Fire and rescue services could help early detection of mental ill health in older adults
Fire and rescue services could provide assistance for healthcare providers, by including early detection of mental ill health (such as anxiety or depression) in older adults (aged 60 years and over) as part of their routine home fire safety visits, researchers have said.
The fire and rescue service could help healthcare providers reach more patients in need by including early detection of mental ill health in older adults as part of their routine Home Fire Safety Visits, researchers have said.
A team of researchers, led by Professor Carolyn Chew-Graham OBE and Dr Tom Kingstone from Keele University, in collaboration with Staffordshire Fire and Rescue, Midlands Partnership University NHS Foundation Trust, and colleagues at other academic institutes, have found that Home Fire Safety Visits could be used to detect and ‘sign-post’ for anxiety and depression in older adults.
Fire services up and down the country include routine Home Fire Safety Visits to potentially vulnerable people in their area, including older adults, to ensure their properties are as safe as possible and to provide fire prevention advice.
Researchers said mental ill-health, such as anxiety and depression, in older adults (aged 60 years and over) is often under-diagnosed and under-treated, and they are less likely to access mental health services due to perceived stigma and fear of being a burden.
Pressure on healthcare systems, particularly mental health services, make it difficult for healthcare professionals to identify conditions like anxiety and depression early, but visits like these provide a unique opportunity for fire and rescue service staff to support this early detection.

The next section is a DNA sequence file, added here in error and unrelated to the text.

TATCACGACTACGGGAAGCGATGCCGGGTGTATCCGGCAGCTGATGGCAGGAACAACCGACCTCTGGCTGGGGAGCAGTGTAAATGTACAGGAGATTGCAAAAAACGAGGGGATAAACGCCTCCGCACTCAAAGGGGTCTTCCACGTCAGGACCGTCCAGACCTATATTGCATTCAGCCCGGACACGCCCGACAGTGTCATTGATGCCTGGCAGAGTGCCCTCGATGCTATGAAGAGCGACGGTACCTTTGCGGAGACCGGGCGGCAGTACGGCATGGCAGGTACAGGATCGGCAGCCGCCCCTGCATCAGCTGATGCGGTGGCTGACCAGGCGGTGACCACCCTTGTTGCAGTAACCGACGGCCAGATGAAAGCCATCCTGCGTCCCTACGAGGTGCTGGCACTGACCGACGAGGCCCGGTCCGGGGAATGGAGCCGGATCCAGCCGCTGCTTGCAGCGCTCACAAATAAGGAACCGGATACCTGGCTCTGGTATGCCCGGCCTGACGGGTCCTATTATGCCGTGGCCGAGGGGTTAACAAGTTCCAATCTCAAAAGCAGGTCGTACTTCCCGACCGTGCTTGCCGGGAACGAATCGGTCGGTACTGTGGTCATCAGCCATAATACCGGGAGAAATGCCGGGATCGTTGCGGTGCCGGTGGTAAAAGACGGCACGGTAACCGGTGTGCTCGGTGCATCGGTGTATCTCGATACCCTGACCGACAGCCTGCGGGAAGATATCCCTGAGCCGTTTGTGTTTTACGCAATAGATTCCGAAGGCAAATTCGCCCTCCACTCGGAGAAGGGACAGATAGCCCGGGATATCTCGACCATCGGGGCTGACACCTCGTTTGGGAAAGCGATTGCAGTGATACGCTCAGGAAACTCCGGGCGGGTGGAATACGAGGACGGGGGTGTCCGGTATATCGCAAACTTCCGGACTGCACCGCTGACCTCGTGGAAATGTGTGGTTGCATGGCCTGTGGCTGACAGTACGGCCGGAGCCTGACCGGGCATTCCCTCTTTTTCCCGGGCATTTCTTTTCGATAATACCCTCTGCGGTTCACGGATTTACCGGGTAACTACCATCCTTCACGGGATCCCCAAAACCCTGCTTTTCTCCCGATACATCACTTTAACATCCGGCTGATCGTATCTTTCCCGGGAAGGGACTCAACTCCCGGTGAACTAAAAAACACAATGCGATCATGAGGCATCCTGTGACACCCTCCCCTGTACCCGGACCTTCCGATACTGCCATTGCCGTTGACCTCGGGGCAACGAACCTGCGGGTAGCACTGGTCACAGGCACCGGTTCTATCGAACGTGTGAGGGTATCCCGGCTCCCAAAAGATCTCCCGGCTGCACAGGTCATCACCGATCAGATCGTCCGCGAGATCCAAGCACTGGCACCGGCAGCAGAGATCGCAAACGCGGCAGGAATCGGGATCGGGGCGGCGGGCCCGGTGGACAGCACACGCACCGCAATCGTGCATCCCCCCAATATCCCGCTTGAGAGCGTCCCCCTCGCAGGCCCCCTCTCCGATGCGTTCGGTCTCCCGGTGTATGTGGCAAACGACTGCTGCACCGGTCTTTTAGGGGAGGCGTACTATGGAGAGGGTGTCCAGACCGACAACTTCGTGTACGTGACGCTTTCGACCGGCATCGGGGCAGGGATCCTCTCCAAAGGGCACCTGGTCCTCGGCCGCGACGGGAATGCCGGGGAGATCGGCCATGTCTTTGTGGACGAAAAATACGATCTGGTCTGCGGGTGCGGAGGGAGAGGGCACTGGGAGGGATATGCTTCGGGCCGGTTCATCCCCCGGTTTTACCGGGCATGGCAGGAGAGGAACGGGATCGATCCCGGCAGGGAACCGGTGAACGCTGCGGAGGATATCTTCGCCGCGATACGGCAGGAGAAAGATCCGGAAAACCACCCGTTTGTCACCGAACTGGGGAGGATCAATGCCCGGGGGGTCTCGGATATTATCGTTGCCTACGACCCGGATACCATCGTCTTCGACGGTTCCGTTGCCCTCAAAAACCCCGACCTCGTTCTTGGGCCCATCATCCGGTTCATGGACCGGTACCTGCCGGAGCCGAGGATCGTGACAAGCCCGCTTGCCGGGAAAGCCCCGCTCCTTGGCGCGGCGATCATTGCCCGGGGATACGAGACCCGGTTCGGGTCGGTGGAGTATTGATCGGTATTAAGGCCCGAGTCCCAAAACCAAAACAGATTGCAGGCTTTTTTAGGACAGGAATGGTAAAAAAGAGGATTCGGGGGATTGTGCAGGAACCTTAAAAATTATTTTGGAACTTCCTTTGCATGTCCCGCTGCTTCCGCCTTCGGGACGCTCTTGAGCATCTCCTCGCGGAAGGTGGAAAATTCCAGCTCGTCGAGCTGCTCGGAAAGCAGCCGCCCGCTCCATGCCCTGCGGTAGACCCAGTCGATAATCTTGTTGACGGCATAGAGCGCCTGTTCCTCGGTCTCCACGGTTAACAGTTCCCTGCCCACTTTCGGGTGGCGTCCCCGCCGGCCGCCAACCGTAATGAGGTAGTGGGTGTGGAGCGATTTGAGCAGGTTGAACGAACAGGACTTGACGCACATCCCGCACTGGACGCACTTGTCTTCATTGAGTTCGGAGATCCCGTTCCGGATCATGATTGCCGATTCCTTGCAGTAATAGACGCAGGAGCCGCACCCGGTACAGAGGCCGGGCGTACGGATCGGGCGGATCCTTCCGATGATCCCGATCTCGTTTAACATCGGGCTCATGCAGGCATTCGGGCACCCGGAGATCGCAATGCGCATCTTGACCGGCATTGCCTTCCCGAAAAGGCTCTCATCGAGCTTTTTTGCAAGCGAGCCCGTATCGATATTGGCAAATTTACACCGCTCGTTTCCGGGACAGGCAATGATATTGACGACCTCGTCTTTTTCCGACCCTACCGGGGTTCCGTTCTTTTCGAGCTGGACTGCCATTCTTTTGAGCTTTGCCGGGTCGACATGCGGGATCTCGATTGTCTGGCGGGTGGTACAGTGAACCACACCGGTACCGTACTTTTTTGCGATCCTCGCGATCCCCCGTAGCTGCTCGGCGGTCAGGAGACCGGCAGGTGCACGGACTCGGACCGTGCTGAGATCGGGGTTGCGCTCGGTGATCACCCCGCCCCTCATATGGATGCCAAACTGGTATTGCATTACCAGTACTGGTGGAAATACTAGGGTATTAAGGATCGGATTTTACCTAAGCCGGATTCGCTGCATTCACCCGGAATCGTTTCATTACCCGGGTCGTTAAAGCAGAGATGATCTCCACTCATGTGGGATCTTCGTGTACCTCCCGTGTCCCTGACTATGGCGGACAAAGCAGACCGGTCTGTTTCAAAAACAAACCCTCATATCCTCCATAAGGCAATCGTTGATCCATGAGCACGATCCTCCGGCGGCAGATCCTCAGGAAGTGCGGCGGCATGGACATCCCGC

To investigate this proposal the research team conducted interviews with fire and rescue service staff, to understand more about their attitudes to incorporating mental health checks in their routine visits.
They found that staff were open to expanding these visits to include a focus on mental health, provided they had sufficient training and support from partner agencies in primary and social care settings to accept referrals for service users presenting with symptoms of anxiety and/or depression.
The findings have been published in the British Journal of General Practice.
Lead author Dr Tamsin Fisher said: “We are very grateful to have worked so closely with Staffordshire Fire and Rescue Service throughout the course of this research. We have spoken with a variety of personnel at the service who have been very honest and open about the research and potential to expand the services that they are providing.
“Other stakeholders, including older adults across Staffordshire, have been interviewed and a second paper is in progress to report these findings. By publishing this research, we are hoping to demonstrate that non-traditional providers of care, such as the Fire and Rescue Service could support the detection of anxiety and depression in older adults and help guide and encourage them to receive the care and/or support that they might need.”
Ian Read, Head of Prevent, Protect and Partnerships at Staffordshire Fire and Rescue Service, said that working with the research team had been “a positive experience.”
“This research gives good evidence that interaction between the Fire and Rescue Service and the public during Home First Safety Visits can be used to further the objectives and priorities of the NHS, ultimately leading to better health outcomes for the individuals involved. At a time of diminishing resources for Fire and Rescue Services, a more collective approach to the health agenda can only be beneficial to the wellbeing of communities and utilisation of public funding.
Read added that the research will also inform the service’s approach to its own staff wellbeing going forward.
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